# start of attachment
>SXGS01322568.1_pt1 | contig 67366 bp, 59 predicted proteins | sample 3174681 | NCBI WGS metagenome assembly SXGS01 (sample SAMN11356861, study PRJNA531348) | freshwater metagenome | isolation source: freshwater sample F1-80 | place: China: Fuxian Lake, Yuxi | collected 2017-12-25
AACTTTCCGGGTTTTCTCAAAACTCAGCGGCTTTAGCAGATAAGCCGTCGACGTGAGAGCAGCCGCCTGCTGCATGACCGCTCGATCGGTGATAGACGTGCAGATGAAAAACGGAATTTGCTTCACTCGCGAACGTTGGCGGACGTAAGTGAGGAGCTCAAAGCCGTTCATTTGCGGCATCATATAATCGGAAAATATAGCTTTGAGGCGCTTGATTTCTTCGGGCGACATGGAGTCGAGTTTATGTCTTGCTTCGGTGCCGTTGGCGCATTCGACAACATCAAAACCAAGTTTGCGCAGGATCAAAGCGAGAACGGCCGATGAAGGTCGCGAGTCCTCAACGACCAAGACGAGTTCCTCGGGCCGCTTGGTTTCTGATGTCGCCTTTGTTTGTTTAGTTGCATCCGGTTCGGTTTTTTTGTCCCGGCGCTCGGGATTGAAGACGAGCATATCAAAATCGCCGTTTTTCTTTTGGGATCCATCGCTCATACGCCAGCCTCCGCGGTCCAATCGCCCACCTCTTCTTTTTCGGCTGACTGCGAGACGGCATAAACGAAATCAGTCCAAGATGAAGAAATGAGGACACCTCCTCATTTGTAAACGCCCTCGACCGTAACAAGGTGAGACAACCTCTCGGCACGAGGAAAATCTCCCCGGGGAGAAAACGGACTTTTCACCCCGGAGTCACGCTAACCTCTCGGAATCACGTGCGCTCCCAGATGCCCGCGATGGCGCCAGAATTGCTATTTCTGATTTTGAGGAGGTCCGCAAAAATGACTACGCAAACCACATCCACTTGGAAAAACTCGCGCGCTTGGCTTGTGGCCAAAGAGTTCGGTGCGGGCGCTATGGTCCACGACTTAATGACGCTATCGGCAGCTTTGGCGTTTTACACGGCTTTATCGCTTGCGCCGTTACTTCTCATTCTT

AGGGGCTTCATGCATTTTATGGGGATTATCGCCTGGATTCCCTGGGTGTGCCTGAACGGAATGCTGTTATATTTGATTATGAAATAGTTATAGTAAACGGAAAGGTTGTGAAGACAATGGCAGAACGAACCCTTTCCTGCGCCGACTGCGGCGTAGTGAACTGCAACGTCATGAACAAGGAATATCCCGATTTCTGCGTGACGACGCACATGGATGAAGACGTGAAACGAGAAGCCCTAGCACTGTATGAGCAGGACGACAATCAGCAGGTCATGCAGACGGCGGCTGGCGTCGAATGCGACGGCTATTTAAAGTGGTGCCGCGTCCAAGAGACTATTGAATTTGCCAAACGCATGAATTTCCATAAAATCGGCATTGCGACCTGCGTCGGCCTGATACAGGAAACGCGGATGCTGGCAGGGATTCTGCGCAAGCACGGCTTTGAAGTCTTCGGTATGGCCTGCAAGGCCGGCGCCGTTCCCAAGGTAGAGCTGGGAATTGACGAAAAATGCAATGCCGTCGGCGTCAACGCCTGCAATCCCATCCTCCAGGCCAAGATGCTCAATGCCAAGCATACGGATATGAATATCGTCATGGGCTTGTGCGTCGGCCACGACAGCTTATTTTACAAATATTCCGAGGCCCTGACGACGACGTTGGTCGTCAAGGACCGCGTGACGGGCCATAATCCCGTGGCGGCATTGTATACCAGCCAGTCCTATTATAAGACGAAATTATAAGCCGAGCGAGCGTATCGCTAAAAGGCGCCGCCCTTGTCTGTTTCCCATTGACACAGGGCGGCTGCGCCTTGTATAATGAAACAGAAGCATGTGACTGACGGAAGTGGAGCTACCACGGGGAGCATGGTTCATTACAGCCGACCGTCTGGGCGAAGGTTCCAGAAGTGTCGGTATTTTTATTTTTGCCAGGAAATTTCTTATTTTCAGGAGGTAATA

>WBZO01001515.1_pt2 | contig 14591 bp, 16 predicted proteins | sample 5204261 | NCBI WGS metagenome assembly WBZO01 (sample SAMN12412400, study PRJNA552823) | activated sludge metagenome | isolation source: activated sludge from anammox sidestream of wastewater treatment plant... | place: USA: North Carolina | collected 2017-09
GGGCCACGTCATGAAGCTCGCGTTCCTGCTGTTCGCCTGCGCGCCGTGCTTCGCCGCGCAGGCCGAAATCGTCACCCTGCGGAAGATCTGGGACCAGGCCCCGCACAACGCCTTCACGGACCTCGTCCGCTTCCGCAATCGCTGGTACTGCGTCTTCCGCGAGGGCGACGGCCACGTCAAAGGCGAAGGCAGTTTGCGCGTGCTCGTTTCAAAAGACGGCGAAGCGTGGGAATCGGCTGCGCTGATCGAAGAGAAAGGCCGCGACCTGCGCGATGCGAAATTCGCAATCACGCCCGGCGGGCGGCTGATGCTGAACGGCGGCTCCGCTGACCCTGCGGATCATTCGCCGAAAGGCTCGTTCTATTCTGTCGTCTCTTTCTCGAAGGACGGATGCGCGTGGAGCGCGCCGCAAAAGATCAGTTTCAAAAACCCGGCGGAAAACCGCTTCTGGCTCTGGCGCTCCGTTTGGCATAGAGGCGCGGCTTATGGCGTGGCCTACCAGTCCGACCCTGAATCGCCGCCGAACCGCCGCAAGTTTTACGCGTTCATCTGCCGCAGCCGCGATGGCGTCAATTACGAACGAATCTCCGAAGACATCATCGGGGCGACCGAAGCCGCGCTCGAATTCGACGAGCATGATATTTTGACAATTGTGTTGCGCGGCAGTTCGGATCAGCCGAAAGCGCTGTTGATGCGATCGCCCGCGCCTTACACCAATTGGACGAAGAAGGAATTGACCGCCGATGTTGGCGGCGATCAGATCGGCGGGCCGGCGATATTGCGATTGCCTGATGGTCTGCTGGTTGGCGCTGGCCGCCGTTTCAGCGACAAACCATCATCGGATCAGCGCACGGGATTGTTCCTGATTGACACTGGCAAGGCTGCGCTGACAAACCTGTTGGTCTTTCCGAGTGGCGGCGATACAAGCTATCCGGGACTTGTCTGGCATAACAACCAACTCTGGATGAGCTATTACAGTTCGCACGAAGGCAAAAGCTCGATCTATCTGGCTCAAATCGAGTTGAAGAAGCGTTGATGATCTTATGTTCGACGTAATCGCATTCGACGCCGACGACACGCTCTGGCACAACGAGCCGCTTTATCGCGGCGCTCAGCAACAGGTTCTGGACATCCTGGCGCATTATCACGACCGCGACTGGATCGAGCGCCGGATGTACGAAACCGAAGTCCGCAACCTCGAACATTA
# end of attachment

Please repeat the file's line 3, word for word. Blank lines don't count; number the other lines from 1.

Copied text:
AGGGGCTTCATGCATTTTATGGGGATTATCGCCTGGATTCCCTGGGTGTGCCTGAACGGAATGCTGTTATATTTGATTATGAAATAGTTATAGTAAACGGAAAGGTTGTGAAGACAATGGCAGAACGAACCCTTTCCTGCGCCGACTGCGGCGTAGTGAACTGCAACGTCATGAACAAGGAATATCCCGATTTCTGCGTGACGACGCACATGGATGAAGACGTGAAACGAGAAGCCCTAGCACTGTATGAGCAGGACGACAATCAGCAGGTCATGCAGACGGCGGCTGGCGTCGAATGCGACGGCTATTTAAAGTGGTGCCGCGTCCAAGAGACTATTGAATTTGCCAAACGCATGAATTTCCATAAAATCGGCATTGCGACCTGCGTCGGCCTGATACAGGAAACGCGGATGCTGGCAGGGATTCTGCGCAAGCACGGCTTTGAAGTCTTCGGTATGGCCTGCAAGGCCGGCGCCGTTCCCAAGGTAGAGCTGGGAATTGACGAAAAATGCAATGCCGTCGGCGTCAACGCCTGCAATCCCATCCTCCAGGCCAAGATGCTCAATGCCAAGCATACGGATATGAATATCGTCATGGGCTTGTGCGTCGGCCACGACAGCTTATTTTACAAATATTCCGAGGCCCTGACGACGACGTTGGTCGTCAAGGACCGCGTGACGGGCCATAATCCCGTGGCGGCATTGTATACCAGCCAGTCCTATTATAAGACGAAATTATAAGCCGAGCGAGCGTATCGCTAAAAGGCGCCGCCCTTGTCTGTTTCCCATTGACACAGGGCGGCTGCGCCTTGTATAATGAAACAGAAGCATGTGACTGACGGAAGTGGAGCTACCACGGGGAGCATGGTTCATTACAGCCGACCGTCTGGGCGAAGGTTCCAGAAGTGTCGGTATTTTTATTTTTGCCAGGAAATTTCTTATTTTCAGGAGGTAATA